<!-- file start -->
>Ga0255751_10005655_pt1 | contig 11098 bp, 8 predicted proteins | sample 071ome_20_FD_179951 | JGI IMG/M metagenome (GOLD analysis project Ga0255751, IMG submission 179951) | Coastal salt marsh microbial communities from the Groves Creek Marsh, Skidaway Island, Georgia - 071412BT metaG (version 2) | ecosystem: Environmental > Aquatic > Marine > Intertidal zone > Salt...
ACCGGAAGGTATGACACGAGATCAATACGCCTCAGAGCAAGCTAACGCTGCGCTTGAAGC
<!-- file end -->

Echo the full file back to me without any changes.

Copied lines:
>Ga0255751_10005655_pt1 | contig 11098 bp, 8 predicted proteins | sample 071ome_20_FD_179951 | JGI IMG/M metagenome (GOLD analysis project Ga0255751, IMG submission 179951) | Coastal salt marsh microbial communities from the Groves Creek Marsh, Skidaway Island, Georgia - 071412BT metaG (version 2) | ecosystem: Environmental > Aquatic > Marine > Intertidal zone > Salt...
ACCGGAAGGTATGACACGAGATCAATACGCCTCAGAGCAAGCTAACGCTGCGCTTGAAGC